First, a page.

The author points out that there were more commoners than nobles but the commoners were often at the mercy of nobles and were expected to serve them. Although this was the case, it was also true that commoners had a great deal of control over their lives and in most cases they had enough to meet their basic needs and the needs of their family.
One of the most interesting aspects of Aztec civilization is Aztec religious practices. According to an article found in the Journal of the Southwest, the Aztec religious system dominated the way of life for the Aztec people. The research indicates that the religious system of the Aztec people was very much associated with the Aztec Calendar. This calendar was based on the yearly agricultural cycle.
For instance when the winter solstice occurred the Aztec people would participate in fire festivals. The purpose of such festivals was to persuade the sun to return so that the days or sunlight hours would not be so short.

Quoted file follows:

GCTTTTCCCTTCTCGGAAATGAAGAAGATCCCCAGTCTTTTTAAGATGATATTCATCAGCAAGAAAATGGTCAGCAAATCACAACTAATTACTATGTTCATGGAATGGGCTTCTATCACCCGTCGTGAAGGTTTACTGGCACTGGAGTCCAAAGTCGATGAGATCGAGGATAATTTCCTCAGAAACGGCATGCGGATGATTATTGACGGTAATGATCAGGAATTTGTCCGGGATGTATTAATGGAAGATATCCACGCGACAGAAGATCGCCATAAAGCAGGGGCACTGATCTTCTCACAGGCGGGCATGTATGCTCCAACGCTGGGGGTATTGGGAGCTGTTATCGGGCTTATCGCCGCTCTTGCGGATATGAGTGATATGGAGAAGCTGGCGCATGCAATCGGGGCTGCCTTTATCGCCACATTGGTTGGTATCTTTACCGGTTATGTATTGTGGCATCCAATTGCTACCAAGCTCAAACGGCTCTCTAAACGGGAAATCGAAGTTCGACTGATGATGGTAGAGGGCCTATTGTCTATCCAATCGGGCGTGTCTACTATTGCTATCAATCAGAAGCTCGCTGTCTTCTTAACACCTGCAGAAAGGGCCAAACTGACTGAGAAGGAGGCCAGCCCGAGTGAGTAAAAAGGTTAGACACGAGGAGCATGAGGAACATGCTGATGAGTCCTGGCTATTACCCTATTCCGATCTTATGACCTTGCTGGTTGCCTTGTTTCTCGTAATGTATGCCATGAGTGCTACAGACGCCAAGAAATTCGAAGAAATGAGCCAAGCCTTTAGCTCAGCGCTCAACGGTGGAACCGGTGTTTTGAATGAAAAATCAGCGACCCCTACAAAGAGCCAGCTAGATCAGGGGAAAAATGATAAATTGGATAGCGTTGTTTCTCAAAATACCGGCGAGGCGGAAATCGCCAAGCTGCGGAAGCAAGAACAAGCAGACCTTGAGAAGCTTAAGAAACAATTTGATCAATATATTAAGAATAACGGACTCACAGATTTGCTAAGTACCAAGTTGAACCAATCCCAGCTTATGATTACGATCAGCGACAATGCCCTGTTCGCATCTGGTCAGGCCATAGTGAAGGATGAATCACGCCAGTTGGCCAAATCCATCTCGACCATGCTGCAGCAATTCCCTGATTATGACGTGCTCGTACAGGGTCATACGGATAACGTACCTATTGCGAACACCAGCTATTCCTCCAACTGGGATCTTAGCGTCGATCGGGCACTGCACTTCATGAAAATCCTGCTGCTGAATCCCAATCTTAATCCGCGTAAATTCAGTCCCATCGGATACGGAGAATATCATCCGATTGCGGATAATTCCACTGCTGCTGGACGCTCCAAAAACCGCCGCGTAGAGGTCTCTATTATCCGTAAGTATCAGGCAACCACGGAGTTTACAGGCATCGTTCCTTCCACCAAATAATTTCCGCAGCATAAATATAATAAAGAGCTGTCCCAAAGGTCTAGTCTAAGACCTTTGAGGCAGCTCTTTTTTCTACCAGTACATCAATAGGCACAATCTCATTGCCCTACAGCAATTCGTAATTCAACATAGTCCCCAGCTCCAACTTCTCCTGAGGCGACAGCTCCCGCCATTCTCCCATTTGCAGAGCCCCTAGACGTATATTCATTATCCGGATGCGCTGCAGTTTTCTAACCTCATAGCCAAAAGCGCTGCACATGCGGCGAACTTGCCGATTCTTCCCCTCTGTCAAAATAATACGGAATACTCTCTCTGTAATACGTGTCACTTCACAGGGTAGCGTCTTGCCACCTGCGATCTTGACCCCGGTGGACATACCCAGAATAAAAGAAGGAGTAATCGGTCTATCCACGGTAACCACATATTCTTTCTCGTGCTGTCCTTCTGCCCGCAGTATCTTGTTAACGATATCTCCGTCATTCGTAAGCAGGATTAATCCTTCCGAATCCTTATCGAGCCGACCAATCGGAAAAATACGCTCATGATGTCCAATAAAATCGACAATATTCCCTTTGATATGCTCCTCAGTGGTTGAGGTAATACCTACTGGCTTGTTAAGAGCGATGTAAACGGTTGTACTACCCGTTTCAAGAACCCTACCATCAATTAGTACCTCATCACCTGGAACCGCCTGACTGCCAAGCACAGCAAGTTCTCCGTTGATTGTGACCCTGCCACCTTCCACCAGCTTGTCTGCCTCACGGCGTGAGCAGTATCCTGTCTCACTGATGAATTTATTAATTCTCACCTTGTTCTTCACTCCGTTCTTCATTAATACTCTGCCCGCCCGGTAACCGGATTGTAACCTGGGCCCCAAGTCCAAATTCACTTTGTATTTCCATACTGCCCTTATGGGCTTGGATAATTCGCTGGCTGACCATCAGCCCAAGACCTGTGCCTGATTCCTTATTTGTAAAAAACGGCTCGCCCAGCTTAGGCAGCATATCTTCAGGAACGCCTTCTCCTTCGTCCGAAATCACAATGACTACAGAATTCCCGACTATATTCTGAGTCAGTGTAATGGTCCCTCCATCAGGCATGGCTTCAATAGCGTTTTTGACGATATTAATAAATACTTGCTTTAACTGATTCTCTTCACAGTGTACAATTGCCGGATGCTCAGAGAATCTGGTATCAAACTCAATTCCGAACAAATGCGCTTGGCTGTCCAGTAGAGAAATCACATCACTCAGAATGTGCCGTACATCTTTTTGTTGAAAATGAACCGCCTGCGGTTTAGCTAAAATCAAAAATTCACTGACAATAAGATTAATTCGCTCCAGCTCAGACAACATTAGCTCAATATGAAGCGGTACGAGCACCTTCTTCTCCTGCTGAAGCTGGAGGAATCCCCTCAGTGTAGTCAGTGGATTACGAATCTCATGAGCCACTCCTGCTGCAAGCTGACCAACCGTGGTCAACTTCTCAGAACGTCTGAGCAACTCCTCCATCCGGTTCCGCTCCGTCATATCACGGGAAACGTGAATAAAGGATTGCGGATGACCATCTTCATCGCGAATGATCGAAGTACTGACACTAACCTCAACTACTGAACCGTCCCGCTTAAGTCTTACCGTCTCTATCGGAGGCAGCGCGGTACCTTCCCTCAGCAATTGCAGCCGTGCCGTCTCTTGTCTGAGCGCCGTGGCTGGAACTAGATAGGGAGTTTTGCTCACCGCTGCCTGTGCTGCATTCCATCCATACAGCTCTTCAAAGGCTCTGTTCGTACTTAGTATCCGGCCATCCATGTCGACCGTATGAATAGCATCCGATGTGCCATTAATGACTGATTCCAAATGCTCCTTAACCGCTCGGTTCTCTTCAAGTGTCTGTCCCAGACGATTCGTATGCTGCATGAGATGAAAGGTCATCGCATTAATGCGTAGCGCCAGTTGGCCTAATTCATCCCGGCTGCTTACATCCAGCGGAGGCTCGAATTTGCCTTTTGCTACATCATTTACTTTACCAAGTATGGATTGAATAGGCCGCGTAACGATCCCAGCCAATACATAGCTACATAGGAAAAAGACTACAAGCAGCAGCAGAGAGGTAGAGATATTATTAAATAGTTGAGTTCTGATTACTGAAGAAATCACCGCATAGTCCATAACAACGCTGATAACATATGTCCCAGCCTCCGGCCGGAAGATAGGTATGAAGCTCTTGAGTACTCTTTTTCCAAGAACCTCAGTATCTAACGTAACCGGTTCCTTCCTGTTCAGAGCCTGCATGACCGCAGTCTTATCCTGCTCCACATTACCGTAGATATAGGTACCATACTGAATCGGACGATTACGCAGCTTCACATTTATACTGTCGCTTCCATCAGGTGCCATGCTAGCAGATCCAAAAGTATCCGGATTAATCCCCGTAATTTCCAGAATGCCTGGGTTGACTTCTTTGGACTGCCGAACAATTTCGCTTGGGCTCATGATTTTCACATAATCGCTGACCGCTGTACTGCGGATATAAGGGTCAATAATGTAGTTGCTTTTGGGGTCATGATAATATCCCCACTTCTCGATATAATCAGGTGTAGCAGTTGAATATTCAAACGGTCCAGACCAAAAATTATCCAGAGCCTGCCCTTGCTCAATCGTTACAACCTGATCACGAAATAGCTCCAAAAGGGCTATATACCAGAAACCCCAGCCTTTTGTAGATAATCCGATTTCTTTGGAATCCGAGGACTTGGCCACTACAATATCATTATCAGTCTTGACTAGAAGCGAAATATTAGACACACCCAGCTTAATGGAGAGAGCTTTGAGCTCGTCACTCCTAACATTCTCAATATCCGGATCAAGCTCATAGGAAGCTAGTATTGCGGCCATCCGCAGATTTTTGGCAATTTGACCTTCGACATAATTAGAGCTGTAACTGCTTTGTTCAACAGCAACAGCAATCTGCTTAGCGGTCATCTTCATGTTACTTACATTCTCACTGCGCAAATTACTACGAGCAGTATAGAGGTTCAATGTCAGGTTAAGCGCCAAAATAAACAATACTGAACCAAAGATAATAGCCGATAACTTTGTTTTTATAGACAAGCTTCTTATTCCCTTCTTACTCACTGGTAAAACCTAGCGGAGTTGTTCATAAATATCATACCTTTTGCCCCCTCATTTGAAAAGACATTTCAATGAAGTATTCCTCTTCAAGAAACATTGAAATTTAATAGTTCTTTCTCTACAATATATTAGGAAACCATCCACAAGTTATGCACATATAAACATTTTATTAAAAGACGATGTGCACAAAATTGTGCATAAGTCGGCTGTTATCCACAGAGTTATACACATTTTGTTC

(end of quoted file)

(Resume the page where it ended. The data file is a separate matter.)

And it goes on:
The Aztec people also participated in a large ceremonial race during the winter solstice. The ceremony involved was held to imitate "the sun's circular route through the cycle of the day and of the year, followed in early March, the first month of the Aztec year, by the Feast of the Sun (Duran 1971:414)." These rituals took place during an influential time in the agricultural year and lasted until the summer solstice. This was an important time on the Aztec Calendar because it coincided with the planting of seeds during the arrival of the rains.
As such the lives of the Aztec people were very dependent upon these ceremonies and what they represented.
The author further explains that that Aztec year was composed of eighteen months that contained 20 days each, totaling 360 days. The research explains that five days were added on during the final month of the year. During each of the eighteen months certain ceremonies were held, usually to honor one of their many deities.